It seems for the moment that the arc of the moral universe is bending toward equality. On the heels of the president's historic announcement supporting marriage equality last week, several officials and even rap mogul and philanthropist Jay-Z have come out on the right side of history. In a CNN interview Jay-Z stated, with regard to marriage equality, "I've always thought [of] it as something that was still holding the country back."
Exhibiting praise for inequality is not a business plan, nor should it be a campaign slogan, yet Mitt Romney seems comfortable playing the bigotry banjo as the rest of his camp claps and sings to the beat. Romney had a great opportunity when Richard Grenell, his openly gay national security spokesman, was being attacked by the far right for being gay, to speak out against such vitriol -- especially given that Grenell was so highly qualified. But instead of standing up to the bullies on the right, Romney took Grenell's resignation after just two weeks on the job.
What kind of leadership does that show? Not only did Romney reaffirm his support for inequality after the president's announcement last week, stating that "marriage is a relationship between a man and a woman," but he recently reversed a statement he made on gay adoption. Last week Romney said that he was "fine" with gay adoption, adding that "that's something that people have a right to do." But just when he was starting to make sense, he quickly did a political two-step and retracted his statement: "Actually, I think all states but one allow gay adoption. So that's a position which has been decided by most of the state legislatures, including the one in my state some time ago. So I simply acknowledge the fact that gay adoption is legal in all states but one."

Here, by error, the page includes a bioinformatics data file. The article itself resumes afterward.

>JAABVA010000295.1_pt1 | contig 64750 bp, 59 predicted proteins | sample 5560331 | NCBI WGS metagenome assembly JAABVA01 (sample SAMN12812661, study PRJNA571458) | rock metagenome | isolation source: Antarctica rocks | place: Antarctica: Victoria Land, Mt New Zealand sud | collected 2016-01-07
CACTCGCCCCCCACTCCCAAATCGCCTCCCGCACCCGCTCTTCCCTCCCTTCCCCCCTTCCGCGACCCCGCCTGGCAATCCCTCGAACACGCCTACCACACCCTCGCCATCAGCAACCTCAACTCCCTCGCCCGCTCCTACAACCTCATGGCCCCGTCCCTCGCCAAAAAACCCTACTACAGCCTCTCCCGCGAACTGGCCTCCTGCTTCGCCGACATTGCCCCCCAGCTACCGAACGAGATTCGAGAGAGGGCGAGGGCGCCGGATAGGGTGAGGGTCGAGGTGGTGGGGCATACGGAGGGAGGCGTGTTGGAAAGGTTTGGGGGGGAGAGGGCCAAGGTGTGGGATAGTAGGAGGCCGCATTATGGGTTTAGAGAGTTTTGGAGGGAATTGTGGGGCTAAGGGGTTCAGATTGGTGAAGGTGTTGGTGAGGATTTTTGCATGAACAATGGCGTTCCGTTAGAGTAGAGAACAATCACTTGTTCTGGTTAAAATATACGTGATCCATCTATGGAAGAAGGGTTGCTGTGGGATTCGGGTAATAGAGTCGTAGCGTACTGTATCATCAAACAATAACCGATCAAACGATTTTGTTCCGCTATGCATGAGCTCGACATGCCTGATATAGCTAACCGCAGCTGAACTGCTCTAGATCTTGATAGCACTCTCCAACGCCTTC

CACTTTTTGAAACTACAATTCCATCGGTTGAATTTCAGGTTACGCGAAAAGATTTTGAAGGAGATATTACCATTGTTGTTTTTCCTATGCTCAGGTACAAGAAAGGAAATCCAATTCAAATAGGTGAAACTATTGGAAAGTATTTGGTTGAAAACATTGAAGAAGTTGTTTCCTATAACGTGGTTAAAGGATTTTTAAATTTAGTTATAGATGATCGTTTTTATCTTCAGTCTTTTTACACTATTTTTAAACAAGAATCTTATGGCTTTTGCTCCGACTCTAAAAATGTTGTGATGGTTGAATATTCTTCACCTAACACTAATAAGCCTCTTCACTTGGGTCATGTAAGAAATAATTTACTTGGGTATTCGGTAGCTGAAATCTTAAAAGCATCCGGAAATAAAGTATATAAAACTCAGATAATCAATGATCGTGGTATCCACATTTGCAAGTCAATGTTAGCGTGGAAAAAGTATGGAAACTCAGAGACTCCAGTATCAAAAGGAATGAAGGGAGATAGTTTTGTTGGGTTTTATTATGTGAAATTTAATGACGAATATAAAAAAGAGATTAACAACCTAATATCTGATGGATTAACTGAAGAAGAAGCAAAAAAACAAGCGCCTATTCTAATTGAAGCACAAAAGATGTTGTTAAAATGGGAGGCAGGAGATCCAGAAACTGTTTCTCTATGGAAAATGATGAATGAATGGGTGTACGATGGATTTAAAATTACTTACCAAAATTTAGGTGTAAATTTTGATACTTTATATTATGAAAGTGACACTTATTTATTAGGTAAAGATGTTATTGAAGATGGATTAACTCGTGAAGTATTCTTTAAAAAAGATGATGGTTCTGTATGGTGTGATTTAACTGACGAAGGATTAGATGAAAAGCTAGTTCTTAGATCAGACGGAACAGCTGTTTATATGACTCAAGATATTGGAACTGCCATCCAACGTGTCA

Not only did Romney recant his earlier televised interview, but he did so by misstating the facts. Only 18 states and the District of Columbia allow same-sex parents to petition for joint adoption -- that's a far cry from "all states but one."
Romney reminds me of a kid who is trying his damnedest to get the "cool kids" to like him, but he's failing miserably to convince them he's "down." It's essentially a role reversal from his high-school days as "bully-in-chief," when he led a group of kids in holding down another student as Romney cut his hair while the victim cried and yelled for help. Now, instead of being his own man and showing that he has grown past the "pack mentality," he's decided instead to adopt the role of sheep, following the rest of the conservative right's flock -- right of a cliff! This is the same man who took to the Bay Windows paper in 1994 stating that he would "be better than Ted [Kennedy] for gay rights." Really? But like the right has said about Romney's bullying incident, you can't judge someone on things they did (or said) decades ago -- ain't that the truth!
Danielle Moodie-Mills is the Advisor to LGBT Policy and Racial Justice at the Center for American Progress. Read her musings on politics and pop culture at threeLOL.com, and follow her on Twitter @DeeTwoCents.
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